A journey in words...

Welcome to my journey in words! A story about health, exercise, weight loss, food addiction, humor, size discrimination, sarcasm, social commentary and all the rest that’s rattling around inside my head...

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Friday, April 17, 2015

The Crush Conundrum

I try to keep my blog pretty focused.  There’s a lot of foodie love here, a lot of health stuff, and a lot of focus on fixing self-esteem, not to mention railing against the things that frequently break it apart.

Sexuality isn’t a topic I touch on often (if ever) but I’ve noticed something and it’s really, truly puzzling me.  So I’m going to bring it up just for the sake of getting other people’s opinions.

I like men.  I’m heterosexual so I like looking at men on occasion.  Mostly, I admire my husband Ted – who is my very favorite man.  Sometimes I admire men who are not Ted, and when I do this I pick famous ones I have no chance of meeting or ever interacting with.  Though my male friends are quite charming and attractive, I don’t consider it a very good idea to spend much time pondering the virtues of folk who are part of my life.  It’s not productive, and I’d prefer not to risk those thought processes turning into word, or action as it is my intention to stay monogamously with Ted for life.

That being said, some of the famous men I find very attractive happen to be gay.  The first example that comes to mind is Zachary Quinto, whom I first noticed playing Sylar on Heroes but really fell for when he started to portray Spock in the new Star Trek reboot.  I also admire John Barrowman and Neil Patrick Harris.

Every time (almost without exception) I mention in conversation how attractive I think Zachary Quinto is, someone nearby me will quickly point out that he cannot return my affection because he is gay.

Why do people do that?

I also think Brad Pitt is quite beautiful.  Since Brad Pitt is straight, do the people who do this believe that Brad is going to find out and promptly come to my house to try to steal me from Ted?  That’s quite flattering if they do, but I submit that even if Brad Pitt and I were trapped alone in a room together for an hour sparks still would probably not fly.  For many reasons – the first being that we’re both already married, but beyond that he’s a gorgeous actor and I’m an average Josie.  He’s charismatic and I’m shy.  He jets all over the world making movies and public appearances and I really prefer writing about things.

I’m sorry Brad – you are beautiful, but it’s just not going to work out between you and I.  I want Ted, and you (for rather obvious reasons) want Angelina Jolie.

I always assumed that if either Zachary Quinto or Brad Pitt were to discover that I find them lovely they would probably react the same way: they might smile, be flattered (and probably slightly embarrassed) and to offer to take a picture with me or sign an autograph.  Then we all move on with our respective famous and non-famous lives.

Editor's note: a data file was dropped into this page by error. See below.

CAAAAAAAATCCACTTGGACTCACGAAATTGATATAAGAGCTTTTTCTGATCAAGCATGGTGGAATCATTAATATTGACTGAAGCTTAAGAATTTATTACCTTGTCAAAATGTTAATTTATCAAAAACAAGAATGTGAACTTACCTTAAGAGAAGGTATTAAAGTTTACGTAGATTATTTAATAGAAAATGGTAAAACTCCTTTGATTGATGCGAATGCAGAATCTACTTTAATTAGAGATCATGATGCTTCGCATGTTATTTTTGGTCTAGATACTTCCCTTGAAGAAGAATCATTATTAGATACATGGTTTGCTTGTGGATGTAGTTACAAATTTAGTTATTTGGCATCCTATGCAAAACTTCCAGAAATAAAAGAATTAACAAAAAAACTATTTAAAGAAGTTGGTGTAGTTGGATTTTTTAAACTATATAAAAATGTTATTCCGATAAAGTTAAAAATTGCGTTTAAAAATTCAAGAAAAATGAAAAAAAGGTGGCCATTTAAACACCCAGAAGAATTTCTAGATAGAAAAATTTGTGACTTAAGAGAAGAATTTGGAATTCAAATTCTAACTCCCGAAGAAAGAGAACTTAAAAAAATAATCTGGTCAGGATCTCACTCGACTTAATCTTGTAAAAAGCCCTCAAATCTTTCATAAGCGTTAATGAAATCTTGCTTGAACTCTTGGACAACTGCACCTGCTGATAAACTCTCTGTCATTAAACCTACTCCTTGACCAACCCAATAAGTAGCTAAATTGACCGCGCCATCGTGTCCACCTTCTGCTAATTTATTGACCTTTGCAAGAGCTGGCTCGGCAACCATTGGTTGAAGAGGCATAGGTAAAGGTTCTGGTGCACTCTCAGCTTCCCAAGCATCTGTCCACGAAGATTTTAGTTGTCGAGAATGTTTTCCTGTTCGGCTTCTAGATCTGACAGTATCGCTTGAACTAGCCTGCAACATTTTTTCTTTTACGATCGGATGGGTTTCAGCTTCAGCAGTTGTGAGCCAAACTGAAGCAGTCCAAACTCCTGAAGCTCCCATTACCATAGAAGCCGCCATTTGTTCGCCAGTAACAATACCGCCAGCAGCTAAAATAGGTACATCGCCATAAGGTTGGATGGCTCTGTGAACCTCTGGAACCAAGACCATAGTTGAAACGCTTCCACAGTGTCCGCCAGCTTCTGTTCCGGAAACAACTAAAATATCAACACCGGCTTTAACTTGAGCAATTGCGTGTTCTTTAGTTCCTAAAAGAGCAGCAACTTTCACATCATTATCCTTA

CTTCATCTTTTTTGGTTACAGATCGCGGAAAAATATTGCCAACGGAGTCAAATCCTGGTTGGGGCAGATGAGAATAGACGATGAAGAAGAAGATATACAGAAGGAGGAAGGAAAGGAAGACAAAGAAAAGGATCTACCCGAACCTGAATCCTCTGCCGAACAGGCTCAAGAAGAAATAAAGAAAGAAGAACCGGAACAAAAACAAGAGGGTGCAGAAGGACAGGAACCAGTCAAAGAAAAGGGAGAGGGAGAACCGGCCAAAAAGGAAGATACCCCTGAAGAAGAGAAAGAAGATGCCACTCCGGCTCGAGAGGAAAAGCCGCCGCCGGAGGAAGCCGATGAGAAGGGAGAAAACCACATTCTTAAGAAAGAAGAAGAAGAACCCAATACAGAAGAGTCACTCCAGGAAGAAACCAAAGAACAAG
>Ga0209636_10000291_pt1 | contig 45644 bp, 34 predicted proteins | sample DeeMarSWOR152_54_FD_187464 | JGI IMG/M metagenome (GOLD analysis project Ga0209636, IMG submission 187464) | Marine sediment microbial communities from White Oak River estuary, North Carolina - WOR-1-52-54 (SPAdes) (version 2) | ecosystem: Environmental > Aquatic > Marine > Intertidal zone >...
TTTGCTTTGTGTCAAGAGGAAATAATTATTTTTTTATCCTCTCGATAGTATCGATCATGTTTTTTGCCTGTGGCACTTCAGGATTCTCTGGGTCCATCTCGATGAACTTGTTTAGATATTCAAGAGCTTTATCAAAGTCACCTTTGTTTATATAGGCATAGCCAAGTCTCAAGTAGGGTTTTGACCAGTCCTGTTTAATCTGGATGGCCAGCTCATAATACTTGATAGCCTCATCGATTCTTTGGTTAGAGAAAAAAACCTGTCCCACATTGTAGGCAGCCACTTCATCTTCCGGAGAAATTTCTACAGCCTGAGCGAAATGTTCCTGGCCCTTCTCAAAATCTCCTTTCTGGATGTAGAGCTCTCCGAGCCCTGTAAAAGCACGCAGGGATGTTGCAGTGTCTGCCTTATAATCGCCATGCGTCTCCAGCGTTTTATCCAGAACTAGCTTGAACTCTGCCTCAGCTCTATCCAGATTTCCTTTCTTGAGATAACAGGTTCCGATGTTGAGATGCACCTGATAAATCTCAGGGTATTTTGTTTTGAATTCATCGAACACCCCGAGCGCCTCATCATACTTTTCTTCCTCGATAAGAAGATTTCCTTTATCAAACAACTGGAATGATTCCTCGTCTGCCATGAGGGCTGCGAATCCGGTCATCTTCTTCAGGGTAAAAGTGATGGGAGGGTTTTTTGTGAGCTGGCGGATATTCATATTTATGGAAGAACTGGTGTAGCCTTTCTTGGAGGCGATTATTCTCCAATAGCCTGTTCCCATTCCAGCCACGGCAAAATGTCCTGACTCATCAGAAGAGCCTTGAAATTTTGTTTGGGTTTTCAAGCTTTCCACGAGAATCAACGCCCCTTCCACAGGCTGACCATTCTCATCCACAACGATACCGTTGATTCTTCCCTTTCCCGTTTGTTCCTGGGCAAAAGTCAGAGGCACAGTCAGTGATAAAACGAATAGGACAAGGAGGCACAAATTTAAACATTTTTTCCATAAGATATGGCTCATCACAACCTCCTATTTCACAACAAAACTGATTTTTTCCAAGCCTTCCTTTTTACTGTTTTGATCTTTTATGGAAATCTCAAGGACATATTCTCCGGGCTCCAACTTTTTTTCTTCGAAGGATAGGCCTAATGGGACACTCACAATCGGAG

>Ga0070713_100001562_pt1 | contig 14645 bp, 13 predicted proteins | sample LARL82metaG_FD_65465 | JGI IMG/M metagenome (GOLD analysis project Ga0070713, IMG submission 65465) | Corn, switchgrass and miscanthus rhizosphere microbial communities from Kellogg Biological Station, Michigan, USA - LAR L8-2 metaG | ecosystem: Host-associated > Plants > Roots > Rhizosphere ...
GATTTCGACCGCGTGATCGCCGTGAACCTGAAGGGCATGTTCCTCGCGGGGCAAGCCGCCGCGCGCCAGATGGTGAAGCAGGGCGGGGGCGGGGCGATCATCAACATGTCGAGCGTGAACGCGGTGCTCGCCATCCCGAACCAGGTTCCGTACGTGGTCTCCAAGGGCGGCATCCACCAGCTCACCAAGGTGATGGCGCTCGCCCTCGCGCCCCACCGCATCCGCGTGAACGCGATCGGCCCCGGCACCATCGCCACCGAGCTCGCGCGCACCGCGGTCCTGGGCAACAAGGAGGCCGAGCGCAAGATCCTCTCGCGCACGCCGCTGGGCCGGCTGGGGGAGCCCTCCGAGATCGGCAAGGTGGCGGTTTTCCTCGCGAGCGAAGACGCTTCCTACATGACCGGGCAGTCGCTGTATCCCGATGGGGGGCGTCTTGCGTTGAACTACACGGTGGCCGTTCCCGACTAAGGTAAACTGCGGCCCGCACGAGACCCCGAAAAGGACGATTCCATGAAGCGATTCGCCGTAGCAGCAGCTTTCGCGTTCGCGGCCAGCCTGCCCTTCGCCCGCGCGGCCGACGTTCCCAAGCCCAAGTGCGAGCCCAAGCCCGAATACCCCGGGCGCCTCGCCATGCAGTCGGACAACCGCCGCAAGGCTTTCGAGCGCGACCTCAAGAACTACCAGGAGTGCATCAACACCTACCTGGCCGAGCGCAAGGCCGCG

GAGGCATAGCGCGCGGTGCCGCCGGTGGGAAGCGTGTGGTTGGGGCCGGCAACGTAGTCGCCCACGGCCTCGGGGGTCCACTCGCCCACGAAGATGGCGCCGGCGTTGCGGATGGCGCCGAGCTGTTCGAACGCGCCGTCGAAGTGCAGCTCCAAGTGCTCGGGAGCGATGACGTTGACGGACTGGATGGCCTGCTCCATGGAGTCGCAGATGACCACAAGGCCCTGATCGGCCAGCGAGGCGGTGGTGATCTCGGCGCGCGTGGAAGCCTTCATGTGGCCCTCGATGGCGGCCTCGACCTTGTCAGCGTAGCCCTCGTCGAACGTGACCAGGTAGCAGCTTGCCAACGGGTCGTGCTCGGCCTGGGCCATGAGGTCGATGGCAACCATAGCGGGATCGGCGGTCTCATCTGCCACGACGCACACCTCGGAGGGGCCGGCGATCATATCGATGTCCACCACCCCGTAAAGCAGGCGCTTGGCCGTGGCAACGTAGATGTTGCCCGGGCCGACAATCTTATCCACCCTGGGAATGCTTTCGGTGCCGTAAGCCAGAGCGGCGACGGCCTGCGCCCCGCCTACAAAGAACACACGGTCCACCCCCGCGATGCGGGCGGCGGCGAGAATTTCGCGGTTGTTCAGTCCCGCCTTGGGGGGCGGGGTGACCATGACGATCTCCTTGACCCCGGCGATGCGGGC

The phenomenon truly confuses me.  It seems as though many people find it taboo for a heterosexual person to find a homosexual person attractive.  Is the reverse also the case?  Is it taboo for a homosexual to be attracted to a heterosexual celebrity?  Either way, since we’re talking about the famous and beautiful whom we are never, ever going to meet (much less date) regardless of their sexual orientation – why does it matter if our passing fancies are able to return our admiration?

I think it's the heavy brow that makes him so appealing.

1 comment:

  1. I think one of the factors influencing the appeal of fantasies is realism. All other factors being equal, people generally react more strongly to fantasies the less they have to work to suspend their disbelief. (Which obviously tends to be at conflict with other factors such as the beauty of the person being fantasized about.) So, for some people, when the star is known to be unattracted to their gender, it derails the fantasy and they'd rather not think about that person.

    I kind of feel that way about celebrities in general; it's why I am unable to name many actresses. There's a big gender difference here though. I assume any female star would rather not think about men such as myself fantasizing about her, especially if she was a lesbian, and would generally be wary with male fans (for good reasons). That assumption goes many times over for women actually in my sphere of acquaintance.

    I don't think the assumption works the other way, I think perhaps for a woman to ignore a male star because he's gay seems more an insult than a courtesy. Certainly I am flattered by a woman fantasizing about me.

    I speculate that the degree of aversion to the idea of being fantasized about is directly proportional to the assumption of its likelihood; the more attractive a person feels, the less attractive the idea of others fantasizing about them is.

    It also seems possible that if that "someone" who points out Quinto's homosexuality is usually male, it's a bit of men's extensively suppressed competitiveness leaking out; he's unconciously reacting in a pattern of taking a rival down a peg.